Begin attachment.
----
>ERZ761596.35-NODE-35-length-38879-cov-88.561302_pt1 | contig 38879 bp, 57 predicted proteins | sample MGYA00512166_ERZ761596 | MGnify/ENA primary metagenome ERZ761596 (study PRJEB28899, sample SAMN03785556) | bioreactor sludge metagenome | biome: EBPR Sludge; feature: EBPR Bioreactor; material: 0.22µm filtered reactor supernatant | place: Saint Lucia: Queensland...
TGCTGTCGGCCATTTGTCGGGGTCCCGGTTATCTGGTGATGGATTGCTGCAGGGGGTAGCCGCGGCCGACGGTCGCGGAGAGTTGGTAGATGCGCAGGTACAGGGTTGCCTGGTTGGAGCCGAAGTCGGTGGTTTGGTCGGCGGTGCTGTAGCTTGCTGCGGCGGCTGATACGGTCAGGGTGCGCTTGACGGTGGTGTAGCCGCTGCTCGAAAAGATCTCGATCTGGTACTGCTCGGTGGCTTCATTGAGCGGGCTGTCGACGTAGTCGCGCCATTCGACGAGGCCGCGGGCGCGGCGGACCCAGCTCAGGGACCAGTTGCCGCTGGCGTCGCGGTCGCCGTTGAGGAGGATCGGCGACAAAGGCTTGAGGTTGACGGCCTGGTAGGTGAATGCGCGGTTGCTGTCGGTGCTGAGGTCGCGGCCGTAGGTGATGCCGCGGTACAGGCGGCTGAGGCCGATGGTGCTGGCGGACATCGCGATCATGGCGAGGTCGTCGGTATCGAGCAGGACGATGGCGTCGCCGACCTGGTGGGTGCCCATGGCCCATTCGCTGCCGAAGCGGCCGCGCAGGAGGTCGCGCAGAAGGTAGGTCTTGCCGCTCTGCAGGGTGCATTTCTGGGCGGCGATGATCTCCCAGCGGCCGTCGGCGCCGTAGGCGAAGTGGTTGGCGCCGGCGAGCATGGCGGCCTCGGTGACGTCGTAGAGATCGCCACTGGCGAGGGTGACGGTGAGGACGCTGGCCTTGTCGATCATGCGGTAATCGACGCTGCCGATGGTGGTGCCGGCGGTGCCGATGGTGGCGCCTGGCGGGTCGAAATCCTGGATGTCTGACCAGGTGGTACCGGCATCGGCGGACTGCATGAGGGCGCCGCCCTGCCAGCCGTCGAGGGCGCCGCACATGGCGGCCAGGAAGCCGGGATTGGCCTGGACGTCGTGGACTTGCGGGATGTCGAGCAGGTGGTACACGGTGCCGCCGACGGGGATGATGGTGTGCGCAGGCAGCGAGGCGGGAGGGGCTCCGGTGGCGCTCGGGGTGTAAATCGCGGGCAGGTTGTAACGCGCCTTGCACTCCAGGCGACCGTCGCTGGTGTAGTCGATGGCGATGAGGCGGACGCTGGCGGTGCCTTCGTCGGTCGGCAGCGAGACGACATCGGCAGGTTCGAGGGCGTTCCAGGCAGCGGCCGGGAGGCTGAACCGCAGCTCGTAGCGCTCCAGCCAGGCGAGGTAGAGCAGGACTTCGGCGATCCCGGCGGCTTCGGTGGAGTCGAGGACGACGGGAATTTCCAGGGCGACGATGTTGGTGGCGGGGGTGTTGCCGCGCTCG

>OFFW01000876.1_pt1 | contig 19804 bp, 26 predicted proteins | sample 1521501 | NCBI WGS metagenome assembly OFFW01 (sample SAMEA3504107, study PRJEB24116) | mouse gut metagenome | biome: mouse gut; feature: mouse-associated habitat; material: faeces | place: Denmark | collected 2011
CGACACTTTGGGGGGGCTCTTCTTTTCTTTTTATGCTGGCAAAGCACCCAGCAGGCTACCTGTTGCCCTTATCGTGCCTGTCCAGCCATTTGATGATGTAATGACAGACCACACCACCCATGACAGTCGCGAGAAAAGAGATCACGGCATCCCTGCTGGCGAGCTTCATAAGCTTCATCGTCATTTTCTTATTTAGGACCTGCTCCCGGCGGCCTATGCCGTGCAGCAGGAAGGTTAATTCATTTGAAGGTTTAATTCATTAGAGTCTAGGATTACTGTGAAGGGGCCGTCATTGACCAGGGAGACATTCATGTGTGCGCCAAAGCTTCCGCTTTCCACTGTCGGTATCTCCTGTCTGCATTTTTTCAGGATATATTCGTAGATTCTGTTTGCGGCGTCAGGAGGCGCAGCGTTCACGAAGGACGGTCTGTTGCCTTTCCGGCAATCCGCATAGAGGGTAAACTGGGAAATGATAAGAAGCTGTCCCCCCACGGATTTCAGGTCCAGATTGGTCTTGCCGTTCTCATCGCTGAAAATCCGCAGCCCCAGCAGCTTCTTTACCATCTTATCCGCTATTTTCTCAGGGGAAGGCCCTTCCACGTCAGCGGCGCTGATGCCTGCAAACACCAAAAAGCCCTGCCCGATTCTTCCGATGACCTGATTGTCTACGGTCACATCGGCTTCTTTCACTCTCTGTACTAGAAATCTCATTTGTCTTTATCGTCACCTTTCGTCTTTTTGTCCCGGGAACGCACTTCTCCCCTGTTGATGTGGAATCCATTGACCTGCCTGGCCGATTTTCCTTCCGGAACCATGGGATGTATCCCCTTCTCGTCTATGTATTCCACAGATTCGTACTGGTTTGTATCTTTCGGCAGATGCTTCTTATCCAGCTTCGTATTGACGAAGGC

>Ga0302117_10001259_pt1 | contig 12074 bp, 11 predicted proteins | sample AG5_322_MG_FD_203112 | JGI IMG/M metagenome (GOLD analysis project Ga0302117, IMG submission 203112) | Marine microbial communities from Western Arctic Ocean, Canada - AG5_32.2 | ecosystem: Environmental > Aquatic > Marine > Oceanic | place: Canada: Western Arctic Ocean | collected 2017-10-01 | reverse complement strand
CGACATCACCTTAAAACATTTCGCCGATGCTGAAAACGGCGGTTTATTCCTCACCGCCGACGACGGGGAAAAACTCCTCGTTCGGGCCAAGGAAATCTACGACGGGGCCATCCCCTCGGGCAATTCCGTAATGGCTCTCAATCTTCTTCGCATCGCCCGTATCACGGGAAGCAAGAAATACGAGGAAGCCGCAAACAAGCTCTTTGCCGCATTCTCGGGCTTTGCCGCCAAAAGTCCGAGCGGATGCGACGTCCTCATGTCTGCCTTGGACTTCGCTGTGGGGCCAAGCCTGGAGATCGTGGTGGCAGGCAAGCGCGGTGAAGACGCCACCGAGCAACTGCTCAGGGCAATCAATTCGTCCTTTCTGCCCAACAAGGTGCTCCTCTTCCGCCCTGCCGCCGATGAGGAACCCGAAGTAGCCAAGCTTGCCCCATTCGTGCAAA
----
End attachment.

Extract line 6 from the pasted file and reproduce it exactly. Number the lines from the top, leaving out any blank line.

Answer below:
CGACATCACCTTAAAACATTTCGCCGATGCTGAAAACGGCGGTTTATTCCTCACCGCCGACGACGGGGAAAAACTCCTCGTTCGGGCCAAGGAAATCTACGACGGGGCCATCCCCTCGGGCAATTCCGTAATGGCTCTCAATCTTCTTCGCATCGCCCGTATCACGGGAAGCAAGAAATACGAGGAAGCCGCAAACAAGCTCTTTGCCGCATTCTCGGGCTTTGCCGCCAAAAGTCCGAGCGGATGCGACGTCCTCATGTCTGCCTTGGACTTCGCTGTGGGGCCAAGCCTGGAGATCGTGGTGGCAGGCAAGCGCGGTGAAGACGCCACCGAGCAACTGCTCAGGGCAATCAATTCGTCCTTTCTGCCCAACAAGGTGCTCCTCTTCCGCCCTGCCGCCGATGAGGAACCCGAAGTAGCCAAGCTTGCCCCATTCGTGCAAA